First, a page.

This story was originally published in COA’s 2018 Annual Report. Read the whole report here.
When she was born, now 20-month-old Dalisa was diagnosed with Hip Dysplasia, a disability of the hip joint which makes walking extremely difficult. As an infant Dalisa wore a full-body harness for 24 hours per day. Dalisa joined COA’s Riverwest Early Education Center (EEC) at nine weeks old. Once Dalisa started in the classroom, she improved slightly and began wearing a half-body harness only during nap time.
However, once Dalisa turned seven months her EEC teacher noticed that despite her improvements, she still wasn’t crawling. Dalisa’s mother began to worry. She wasn’t sure if the EEC teachers could work with Dalisa to make sure she felt accepted in the classroom: “I didn’t want her to be treated any differently.”
Dalisa’s struggles with crawling prompted her teacher to request a referral so she could receive physical therapy to treat her Hip Dysplasia. Dalisa began working with a physical therapist from St. Mary’s-St. Francis once a week in the EEC. Dalisa’s teacher also collaborated with her therapist to meet her needs. For example, the therapist showed the teacher how Dalisa could use a toy walker to get around comfortably in the classroom.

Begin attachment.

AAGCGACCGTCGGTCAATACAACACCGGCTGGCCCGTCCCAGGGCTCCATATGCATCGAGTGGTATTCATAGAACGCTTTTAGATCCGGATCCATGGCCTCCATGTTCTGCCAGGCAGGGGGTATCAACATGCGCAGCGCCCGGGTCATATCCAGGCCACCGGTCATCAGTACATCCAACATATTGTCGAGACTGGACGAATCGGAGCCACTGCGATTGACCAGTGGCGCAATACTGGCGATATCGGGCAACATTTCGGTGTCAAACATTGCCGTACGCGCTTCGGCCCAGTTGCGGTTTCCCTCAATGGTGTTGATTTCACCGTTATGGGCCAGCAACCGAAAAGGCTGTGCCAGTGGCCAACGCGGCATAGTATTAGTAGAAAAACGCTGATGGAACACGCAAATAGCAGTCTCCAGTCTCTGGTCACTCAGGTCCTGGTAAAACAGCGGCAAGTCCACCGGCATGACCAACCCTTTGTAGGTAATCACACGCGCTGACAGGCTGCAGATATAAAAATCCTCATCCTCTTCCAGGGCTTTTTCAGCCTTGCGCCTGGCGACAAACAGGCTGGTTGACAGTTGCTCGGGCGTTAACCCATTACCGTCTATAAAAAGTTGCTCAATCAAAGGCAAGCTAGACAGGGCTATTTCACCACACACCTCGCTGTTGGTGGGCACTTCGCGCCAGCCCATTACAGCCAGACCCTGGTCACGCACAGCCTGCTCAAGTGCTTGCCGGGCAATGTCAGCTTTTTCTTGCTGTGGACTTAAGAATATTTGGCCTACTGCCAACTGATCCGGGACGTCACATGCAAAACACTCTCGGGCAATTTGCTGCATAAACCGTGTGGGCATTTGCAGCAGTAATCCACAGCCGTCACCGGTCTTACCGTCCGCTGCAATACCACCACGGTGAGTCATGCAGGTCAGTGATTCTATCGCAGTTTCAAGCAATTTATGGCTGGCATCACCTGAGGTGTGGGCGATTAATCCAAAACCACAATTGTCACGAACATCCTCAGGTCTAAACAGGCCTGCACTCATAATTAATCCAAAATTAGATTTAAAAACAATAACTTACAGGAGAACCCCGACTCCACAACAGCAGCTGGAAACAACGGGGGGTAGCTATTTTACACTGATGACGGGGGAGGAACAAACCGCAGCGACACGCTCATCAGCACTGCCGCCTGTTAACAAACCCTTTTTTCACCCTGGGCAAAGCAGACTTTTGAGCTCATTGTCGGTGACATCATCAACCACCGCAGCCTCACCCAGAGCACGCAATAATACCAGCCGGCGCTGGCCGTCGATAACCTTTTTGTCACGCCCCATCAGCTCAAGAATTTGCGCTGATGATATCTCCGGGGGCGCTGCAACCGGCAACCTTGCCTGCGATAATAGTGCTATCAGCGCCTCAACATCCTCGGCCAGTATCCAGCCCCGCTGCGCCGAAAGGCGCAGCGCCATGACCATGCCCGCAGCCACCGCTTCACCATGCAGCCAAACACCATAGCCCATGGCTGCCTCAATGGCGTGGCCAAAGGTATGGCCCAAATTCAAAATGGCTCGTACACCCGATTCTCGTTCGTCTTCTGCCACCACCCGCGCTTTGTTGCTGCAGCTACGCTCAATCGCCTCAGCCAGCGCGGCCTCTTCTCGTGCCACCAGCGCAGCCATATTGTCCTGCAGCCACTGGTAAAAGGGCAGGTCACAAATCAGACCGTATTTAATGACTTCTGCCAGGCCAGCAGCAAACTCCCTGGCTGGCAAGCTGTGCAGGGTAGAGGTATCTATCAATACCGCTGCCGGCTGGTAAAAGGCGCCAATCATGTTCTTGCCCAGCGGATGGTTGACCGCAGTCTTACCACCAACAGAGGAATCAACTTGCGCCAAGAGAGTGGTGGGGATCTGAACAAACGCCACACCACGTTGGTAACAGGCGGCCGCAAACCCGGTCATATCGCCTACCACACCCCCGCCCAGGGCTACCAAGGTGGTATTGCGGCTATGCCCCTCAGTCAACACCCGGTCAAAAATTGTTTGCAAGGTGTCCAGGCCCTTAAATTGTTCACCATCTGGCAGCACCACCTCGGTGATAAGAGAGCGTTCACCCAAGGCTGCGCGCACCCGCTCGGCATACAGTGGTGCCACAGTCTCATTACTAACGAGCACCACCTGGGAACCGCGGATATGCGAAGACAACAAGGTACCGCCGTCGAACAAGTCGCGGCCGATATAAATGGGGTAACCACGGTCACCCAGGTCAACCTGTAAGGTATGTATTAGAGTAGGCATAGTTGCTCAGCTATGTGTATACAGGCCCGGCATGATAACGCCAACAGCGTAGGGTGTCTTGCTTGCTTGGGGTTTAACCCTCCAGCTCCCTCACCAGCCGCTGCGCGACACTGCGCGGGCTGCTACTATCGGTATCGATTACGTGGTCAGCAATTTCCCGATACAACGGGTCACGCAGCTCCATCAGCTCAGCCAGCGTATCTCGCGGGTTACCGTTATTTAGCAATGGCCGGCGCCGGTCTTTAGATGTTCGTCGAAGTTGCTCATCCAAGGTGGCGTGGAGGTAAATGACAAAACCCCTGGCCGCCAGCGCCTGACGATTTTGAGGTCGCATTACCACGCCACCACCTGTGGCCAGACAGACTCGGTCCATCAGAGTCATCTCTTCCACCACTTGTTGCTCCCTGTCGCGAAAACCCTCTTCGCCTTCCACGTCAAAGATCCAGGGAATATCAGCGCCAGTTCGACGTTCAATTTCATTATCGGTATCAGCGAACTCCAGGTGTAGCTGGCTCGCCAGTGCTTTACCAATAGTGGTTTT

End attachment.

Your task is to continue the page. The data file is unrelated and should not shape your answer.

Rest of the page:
“She became much more independent. She is more trusting of others. Her speech has even improved.”
Weekly physical therapy and her teacher’s strong support boosted Dalisa’s confidence. “Her morale just skyrocketed,” her mother says. Dalisa’s mother also noted the EEC’s strong approach to helping her daughter: “She got the same treatment as any child.” she says.
After nearly eight months of physical therapy, Dalisa began walking. “She didn’t even want to be helped anymore,” her mother notes. “She became much more independent. She is more trusting of others. Her speech has even improved.” Since starting therapy, Dalisa has also become more confident. Her regular physician has even expressed surprise at her progress. Being embraced in a welcoming classroom with a supportive teacher and therapist is what allowed Dalisa to flourish.
Dalisa continues to improve in the classroom every day. Her hips are not yet fully healed, but she has made significant improvements. “She does what any other child will do,” her mother says. “Now she even tries to run.”